Tensions between Rome and the German bishops are high at the moment, with repeated warnings from several high-ranking curial officials and one strongly worded letter from Pope Francis having thus far gone unheeded.
Led by the president of their conference, Cardinal Reinhard Marx of Munich and Freising, the German bishops continue their pursuit of a “binding synodal path” which – as they practically admit – seeks to put settled matters of doctrine on the table for discussion, and propose their own solutions to problems of order and discipline in the Church, which touch the whole body of the faithful. They know they are risking a serious break with Rome. Why the game of brinkmanship?
One of the wealthiest Churches in the world, the Catholic Church in Germany’s principal source of income is the “Church tax” collected by the German government and apportioned to institutions according to taxpayers’ membership affiliation. Without the revenue from that tax, the German bishops cannot maintain their structures, let alone support the range of charitable activities and development initiatives they currently do around the world. The German Church is also a major financial supporter of the Holy See.
If the German Church cannot stop the hemorrhaging of members, it will face institutional collapse within a generation. The German bishops feel they need to give not only a voice, but also a real say to Catholics in their country, even if that means running the risk of creating a situation in which the German Church becomes officially and institutionally committed to conformity with the spirit of the age.
The goal of giving a voice and a say to people of every age and sex and state of life in the Church may be laudable, but Vatican officials believe the way the German bishops are going about it is incompatible with the nature of the Church and afoul of Church law.
Cardinal Marx met with Pope Francis and Cardinal Marc Ouellet: the latter is Prefect of the Congregation for Bishops, who wrote one of the letters exchanged in September, with which he sent Cardinal Marx an unfavourable legal assessment prepared by the Pontifical Council for Legislative Texts of the Germans’ draft statutes for the binding synodal path. Cardinal Marx did not come back from those meetings with an endorsement from the Vatican, where the attitude among high officials reportedly remains sceptical.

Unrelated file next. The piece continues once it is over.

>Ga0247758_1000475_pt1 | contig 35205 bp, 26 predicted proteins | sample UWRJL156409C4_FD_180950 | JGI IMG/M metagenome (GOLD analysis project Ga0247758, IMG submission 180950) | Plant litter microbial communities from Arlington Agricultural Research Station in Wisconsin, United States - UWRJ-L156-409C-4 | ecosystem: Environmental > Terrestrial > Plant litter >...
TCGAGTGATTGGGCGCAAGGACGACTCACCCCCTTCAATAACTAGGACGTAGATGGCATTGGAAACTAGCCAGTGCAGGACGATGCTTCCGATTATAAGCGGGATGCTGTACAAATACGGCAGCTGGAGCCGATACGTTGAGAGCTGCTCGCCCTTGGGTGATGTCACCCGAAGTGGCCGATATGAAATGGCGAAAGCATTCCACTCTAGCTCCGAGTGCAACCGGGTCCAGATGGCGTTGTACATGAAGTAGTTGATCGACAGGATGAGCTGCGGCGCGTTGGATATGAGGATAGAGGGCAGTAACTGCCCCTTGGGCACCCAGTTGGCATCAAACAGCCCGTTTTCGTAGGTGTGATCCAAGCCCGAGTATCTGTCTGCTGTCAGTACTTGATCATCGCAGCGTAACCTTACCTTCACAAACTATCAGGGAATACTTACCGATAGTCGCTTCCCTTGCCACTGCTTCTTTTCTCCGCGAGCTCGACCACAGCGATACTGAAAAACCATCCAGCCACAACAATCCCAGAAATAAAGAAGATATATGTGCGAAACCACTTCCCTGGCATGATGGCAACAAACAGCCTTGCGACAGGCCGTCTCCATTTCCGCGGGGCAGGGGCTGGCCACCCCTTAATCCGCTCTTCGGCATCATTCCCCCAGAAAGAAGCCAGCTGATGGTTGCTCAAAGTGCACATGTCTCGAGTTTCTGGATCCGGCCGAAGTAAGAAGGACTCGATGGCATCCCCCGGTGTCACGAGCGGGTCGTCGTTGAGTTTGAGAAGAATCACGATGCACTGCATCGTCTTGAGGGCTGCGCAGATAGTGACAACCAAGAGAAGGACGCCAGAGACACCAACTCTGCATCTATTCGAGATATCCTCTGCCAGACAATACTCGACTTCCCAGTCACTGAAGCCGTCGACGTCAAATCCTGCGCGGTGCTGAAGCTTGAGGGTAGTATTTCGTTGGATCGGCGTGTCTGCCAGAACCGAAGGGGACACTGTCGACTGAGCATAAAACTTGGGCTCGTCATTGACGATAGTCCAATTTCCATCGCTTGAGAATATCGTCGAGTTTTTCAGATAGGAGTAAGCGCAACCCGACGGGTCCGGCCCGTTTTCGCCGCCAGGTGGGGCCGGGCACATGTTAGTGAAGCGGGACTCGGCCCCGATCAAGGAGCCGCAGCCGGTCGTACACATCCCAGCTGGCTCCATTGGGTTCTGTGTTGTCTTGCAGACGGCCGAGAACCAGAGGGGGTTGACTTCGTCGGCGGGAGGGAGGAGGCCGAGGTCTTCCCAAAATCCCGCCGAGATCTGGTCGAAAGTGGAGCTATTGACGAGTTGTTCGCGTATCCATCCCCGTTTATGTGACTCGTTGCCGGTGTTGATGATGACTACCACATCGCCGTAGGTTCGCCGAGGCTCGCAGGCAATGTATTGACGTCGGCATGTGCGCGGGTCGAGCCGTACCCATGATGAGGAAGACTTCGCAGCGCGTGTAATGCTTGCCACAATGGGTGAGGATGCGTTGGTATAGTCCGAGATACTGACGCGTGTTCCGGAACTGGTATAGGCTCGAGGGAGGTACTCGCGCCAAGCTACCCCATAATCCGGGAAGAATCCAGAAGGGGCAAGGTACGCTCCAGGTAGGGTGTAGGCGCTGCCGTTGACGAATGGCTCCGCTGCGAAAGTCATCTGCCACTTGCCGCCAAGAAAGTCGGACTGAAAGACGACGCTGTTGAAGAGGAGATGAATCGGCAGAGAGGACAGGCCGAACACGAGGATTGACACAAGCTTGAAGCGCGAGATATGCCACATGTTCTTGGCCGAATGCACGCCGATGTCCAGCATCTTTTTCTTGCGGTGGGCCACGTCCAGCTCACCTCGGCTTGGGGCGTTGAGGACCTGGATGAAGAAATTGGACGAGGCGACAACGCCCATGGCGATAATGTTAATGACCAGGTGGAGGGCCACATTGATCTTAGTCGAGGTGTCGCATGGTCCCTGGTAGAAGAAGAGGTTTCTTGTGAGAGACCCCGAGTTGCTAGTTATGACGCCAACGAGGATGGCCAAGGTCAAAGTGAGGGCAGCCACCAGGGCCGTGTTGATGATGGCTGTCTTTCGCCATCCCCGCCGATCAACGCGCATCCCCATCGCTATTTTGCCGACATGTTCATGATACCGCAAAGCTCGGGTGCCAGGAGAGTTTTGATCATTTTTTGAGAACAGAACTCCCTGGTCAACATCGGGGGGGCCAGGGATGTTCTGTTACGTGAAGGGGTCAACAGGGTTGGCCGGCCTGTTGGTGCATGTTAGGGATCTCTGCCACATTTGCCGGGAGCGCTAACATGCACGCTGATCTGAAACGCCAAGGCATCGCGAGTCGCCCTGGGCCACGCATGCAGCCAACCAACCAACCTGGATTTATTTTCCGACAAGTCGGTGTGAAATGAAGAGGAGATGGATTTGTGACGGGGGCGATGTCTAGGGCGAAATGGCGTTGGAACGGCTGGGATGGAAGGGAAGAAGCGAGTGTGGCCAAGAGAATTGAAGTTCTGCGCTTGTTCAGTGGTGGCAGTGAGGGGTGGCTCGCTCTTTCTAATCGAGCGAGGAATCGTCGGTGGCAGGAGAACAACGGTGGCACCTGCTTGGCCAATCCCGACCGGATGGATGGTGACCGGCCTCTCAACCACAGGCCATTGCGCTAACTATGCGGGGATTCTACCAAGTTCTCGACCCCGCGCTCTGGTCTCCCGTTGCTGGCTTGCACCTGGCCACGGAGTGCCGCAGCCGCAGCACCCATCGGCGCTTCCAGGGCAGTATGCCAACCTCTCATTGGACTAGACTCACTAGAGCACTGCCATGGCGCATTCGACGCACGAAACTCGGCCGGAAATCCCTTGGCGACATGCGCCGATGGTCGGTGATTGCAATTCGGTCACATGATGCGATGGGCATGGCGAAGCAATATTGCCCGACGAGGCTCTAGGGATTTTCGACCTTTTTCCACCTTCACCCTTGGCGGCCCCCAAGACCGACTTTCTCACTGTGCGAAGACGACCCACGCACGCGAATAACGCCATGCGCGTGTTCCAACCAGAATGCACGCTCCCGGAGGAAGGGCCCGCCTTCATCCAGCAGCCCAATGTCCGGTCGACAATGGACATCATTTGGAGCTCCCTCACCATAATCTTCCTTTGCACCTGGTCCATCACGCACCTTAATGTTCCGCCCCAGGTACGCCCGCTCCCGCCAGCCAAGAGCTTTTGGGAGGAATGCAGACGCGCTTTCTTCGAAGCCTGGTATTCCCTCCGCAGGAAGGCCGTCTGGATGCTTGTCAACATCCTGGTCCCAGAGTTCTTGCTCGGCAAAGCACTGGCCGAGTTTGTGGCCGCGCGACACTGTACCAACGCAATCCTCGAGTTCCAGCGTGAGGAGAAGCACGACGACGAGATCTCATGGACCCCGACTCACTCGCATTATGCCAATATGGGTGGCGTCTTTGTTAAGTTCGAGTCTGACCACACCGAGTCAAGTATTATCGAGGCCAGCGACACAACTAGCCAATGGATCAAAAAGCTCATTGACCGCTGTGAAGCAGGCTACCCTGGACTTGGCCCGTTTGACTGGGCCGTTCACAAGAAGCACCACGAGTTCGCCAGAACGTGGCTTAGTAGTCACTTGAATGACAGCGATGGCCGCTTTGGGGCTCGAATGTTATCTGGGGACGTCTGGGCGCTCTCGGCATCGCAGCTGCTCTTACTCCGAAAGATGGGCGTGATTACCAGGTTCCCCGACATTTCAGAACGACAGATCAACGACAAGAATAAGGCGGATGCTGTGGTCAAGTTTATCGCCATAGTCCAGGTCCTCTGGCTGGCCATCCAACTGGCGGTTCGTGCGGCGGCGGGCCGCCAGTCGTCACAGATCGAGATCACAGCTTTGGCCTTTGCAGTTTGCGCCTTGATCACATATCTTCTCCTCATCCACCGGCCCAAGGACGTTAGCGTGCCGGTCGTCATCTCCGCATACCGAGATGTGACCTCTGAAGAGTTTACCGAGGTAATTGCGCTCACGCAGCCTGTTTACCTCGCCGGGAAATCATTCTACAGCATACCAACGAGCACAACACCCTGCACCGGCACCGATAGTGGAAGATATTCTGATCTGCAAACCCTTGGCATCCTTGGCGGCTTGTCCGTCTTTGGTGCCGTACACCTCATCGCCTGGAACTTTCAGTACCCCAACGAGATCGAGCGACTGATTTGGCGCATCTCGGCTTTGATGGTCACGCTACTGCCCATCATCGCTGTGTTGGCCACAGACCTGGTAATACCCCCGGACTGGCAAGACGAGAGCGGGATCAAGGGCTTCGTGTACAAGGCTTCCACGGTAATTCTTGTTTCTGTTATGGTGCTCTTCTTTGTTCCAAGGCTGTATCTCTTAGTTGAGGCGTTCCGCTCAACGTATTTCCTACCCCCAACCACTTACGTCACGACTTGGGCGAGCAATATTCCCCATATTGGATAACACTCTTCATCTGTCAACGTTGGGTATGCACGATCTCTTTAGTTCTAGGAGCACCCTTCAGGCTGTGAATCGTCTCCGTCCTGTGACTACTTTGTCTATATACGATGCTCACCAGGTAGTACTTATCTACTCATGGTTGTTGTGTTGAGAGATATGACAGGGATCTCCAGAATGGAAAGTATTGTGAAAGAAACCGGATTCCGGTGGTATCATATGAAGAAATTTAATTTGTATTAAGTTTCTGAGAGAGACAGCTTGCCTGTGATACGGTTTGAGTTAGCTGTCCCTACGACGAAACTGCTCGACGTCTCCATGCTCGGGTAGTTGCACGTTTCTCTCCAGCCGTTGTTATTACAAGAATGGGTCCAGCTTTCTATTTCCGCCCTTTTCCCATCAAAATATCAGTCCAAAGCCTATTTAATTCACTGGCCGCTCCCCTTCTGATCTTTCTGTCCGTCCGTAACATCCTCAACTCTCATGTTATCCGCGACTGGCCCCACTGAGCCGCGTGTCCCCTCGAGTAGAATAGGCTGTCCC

This state of affairs could also go some ways towards explaining Pope Francis’s direct appeal to German Catholics in June of this year, in which he urged them not to try and go it alone, but to remain united to the worldwide body of believers.
“Brothers and sisters,” wrote Francis in his letter of June 29, “let us take care of each other, and let us be wary of the temptation of the father of lies and division, of the master of separation, who, spurring us on to seek an apparent good or response to a given situation, ends up fragmenting the body of the holy faithful people of God.”
This high-level ecclesiastical contretemps is therefore unfolding against a backdrop of a German Church that is bleeding out. Not only that: Francis’s position is weakened by both his own commitment to a vaguely defined notion of “synodality” and persistent crises in the Church, which he has yet to bring under control.
Pope Francis has been willing to exercise the papal powers given to St Peter and dogmatically defined at the First Vatican Council, but so far only narrowly and pointedly. One of his first acts as Pope was to canonise one of his favourite confrères, Peter Faber SJ, by “equipollent canonisation”, circumventing the normal process. (Faber, incidentally, spent several years working tirelessly for the restoration of German Christians to full communion with Rome.) For all his talk of synodality, Francis has made it abundantly clear by his acts of governance that the only way to work cum Petro (“with Peter”) is to be sub Petro (“under Peter”) .
Pope Francis, moreover, is a Jesuit, and the Society of Jesus has never had a straightforward relationship with the hierarchy. Traditionally, Jesuits have been stalwart “Pope’s men” and, at the same time, fearless pastoral and theological envelope-pushers. The Jesuit charism is fairly described as a modus for managing the tension created when those two poles are activated. The problem is that, when you put a Jesuit at the head of the Church’s hierarchical leadership structure, there’s going to be an increase in the risk that the tension will cause a break, or else collapse.
This assertion of German Church leaders’ power could be the catalyst that will push Francis into an open and unequivocal assertion of papal supremacy, of which he has often spoken, but heretofore exercised only closely and specifically. To defuse the situation in Germany, Francis may choose to play against type, or he may choose to commit fully to his embodiment of the role.
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